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Q&A with Serena Williams

Serena Williams is devoted to junior tennis

Serena Williams is devoted to junior tennis

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By Matt Herb
Special to PlaySportsTV

A  young boy, barely taller than his tennis racket, steps onto the court and peers across the net. Standing on the other side, next to a basket filled with tennis balls, is an older man clutching a ball in his right hand. The boy stares straight ahead. The man leans forward and cocks his arm. It looks like a mismatch.
Just then, a woman emerges from a crowd of people lined up on the baseline and takes her place behind the boy, gently lifting his arm into position. She guides his racket toward the ball and together they tap it in the air, watching as it sails back toward the man and his basket. When the ball rolls to a stop, the boy looks up and beams at his new doubles partner. Another ace for Serena Williams.

(Learn the best coaching techniques through PlaySportsTV tennis training plans. Advancing players can learn an In-Out Forehand Drill.)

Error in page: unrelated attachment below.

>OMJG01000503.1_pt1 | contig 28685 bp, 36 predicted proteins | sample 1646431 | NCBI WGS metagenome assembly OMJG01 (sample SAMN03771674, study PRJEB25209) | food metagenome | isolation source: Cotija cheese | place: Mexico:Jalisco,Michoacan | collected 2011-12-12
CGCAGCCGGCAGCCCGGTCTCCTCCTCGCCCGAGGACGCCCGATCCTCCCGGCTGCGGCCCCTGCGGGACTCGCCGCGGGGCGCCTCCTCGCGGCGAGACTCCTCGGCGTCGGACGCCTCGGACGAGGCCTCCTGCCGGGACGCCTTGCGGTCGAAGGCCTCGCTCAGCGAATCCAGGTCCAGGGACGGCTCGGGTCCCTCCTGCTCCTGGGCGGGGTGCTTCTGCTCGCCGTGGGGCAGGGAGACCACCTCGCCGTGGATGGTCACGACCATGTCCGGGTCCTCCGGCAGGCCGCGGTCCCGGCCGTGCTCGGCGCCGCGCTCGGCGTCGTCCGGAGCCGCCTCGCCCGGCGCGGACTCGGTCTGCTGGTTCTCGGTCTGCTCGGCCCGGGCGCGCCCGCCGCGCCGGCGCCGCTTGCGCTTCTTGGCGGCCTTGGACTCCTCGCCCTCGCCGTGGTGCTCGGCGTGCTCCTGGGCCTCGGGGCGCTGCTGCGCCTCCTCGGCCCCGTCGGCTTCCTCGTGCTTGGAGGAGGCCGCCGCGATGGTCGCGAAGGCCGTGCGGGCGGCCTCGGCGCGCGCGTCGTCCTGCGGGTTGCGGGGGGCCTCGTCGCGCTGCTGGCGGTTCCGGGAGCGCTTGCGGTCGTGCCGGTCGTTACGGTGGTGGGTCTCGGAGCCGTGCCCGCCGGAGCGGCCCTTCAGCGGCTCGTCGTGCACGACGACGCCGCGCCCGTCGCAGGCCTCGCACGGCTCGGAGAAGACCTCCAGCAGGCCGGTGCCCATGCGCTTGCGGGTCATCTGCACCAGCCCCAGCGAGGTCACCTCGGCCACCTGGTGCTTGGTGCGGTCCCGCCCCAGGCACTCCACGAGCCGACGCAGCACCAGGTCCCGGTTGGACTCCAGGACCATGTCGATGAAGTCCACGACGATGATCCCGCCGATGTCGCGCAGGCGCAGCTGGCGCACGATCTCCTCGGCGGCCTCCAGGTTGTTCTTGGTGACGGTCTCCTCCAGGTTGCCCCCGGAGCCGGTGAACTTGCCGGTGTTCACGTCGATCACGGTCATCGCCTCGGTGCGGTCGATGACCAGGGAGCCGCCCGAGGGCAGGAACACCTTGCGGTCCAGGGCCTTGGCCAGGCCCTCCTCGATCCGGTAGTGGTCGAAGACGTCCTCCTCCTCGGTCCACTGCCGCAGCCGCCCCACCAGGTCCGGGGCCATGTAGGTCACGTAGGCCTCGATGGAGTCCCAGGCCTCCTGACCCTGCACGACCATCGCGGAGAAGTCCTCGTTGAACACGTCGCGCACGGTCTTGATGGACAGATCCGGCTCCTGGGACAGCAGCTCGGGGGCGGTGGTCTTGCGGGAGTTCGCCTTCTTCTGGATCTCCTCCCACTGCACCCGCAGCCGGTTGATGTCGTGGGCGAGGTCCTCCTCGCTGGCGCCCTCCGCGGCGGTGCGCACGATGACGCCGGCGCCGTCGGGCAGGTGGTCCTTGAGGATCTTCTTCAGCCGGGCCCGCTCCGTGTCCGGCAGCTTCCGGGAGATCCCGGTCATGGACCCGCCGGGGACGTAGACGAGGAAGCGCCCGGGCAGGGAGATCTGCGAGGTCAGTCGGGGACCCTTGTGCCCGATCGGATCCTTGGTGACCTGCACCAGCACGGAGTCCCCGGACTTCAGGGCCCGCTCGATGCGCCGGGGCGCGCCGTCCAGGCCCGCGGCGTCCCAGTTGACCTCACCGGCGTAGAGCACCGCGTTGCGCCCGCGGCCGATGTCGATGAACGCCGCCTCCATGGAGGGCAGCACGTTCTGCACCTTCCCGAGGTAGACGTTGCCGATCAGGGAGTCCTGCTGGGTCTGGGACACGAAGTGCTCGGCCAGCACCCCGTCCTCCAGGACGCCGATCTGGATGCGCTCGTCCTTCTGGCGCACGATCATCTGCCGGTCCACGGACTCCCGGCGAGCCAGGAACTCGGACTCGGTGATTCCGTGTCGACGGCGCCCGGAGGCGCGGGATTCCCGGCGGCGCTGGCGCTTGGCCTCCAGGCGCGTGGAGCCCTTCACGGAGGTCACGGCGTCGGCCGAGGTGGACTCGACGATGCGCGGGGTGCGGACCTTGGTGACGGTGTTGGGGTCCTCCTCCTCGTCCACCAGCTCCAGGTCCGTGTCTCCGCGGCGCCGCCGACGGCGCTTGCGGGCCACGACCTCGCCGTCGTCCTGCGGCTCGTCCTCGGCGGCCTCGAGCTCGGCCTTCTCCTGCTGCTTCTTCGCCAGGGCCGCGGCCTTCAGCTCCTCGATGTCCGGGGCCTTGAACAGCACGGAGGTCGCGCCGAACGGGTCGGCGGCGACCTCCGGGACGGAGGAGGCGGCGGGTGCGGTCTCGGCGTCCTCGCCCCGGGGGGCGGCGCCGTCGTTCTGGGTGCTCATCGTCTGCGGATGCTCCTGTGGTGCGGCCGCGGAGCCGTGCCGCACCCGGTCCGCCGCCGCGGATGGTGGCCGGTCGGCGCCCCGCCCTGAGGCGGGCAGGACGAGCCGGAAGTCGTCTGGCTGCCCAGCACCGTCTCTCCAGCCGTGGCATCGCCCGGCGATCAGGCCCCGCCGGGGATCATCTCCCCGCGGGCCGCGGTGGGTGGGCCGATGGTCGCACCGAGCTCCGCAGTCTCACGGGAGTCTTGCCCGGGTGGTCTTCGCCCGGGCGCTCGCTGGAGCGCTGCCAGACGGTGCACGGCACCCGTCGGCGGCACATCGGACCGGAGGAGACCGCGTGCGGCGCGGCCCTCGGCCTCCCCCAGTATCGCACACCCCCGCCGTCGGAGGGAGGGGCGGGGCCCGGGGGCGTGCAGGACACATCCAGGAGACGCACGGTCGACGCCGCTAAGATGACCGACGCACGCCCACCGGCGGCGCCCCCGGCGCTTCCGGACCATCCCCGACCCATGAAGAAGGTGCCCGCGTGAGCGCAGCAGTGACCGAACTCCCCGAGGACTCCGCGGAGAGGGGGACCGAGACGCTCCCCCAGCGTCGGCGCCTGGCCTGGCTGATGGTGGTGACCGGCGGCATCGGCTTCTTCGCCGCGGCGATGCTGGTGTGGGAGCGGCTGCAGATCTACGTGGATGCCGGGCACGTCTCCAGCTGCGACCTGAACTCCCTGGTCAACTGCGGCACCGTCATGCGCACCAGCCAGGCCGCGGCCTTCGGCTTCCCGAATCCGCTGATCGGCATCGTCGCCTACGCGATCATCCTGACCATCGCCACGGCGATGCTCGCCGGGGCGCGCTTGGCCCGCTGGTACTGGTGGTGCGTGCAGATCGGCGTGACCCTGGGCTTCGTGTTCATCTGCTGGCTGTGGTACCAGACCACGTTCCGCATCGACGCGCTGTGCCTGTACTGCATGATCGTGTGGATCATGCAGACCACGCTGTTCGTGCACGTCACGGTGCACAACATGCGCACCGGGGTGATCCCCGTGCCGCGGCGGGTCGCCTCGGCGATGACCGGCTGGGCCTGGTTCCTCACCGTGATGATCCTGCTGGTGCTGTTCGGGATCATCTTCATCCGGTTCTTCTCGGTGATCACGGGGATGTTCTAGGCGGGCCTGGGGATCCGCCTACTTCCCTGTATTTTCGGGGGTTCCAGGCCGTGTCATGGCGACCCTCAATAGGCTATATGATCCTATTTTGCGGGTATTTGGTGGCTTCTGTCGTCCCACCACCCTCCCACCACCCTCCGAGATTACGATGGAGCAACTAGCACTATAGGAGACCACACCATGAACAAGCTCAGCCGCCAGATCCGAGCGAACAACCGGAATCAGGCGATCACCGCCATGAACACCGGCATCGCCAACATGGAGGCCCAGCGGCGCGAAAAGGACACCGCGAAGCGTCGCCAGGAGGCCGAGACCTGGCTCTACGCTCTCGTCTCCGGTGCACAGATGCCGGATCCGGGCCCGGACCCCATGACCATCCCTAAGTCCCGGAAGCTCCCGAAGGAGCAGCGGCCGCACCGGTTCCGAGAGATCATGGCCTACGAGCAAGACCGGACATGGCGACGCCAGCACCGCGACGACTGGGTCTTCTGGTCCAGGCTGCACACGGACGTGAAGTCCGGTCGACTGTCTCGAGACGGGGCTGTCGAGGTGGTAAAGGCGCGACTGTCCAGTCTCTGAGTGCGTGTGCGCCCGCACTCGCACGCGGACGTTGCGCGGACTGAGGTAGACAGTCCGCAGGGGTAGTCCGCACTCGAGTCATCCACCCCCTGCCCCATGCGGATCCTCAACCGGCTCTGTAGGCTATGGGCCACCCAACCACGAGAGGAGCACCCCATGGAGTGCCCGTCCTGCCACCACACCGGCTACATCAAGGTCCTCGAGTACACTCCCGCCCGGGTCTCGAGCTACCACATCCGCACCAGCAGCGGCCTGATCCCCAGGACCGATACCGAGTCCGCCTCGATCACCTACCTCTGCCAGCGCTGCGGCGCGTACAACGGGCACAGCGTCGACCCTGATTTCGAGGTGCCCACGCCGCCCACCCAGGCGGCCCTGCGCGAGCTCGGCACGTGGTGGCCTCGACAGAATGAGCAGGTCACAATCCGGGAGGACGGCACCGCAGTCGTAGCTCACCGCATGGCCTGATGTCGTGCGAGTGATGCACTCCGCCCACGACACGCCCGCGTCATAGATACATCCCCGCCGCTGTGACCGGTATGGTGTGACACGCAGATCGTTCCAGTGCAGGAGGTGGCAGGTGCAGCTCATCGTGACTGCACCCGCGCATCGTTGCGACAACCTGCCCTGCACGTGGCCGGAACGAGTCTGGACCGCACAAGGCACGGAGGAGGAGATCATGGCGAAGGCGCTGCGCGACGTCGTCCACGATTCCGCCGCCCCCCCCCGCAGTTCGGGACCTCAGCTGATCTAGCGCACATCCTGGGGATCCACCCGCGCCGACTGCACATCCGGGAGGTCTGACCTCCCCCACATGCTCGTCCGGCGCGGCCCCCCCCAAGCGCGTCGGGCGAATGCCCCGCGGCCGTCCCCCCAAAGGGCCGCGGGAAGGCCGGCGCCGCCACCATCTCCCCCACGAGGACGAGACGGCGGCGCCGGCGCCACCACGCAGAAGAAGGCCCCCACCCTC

Anyone looking for help with his or her swing could do a lot worse than to get some tennis tips from Williams. She’s one of the best tennis players in the world, winner of 17 Grand Slam singles titles.
Williams talks about her involvement in junior tennis:
PSTV: You talked about wanting to help kids. Why is that such a big issue for you?
Williams: I really embrace being a role model. I think it’s important. Growing up in Compton, California, I (would take) any opportunity to go see someone who was coming to town who was in tennis, because I was an aspiring tennis player. It changed my world. I remember I met (tennis great) Billie Jean King. I got a chance to see her and work in a clinic with her. I never, ever forgot that moment. It meant the world to me. If I can just return the favor, maybe someone here will make it and then they can return the favor. It becomes a great cycle. 
PSTV: What is your message to young people? What kind of things do you tell them in your travels?
Williams: That’s such a wide question. There are so many things I can tell them. I think what’s most important for kids is that they get their education and have fun.
PSTV: Where did the ambition come from as a young kid in Compton to get where you are today? 
Williams: It came from my parents. They were the backbone of this whole project. Without them, and God, of course, I wouldn’t be here today for sure.


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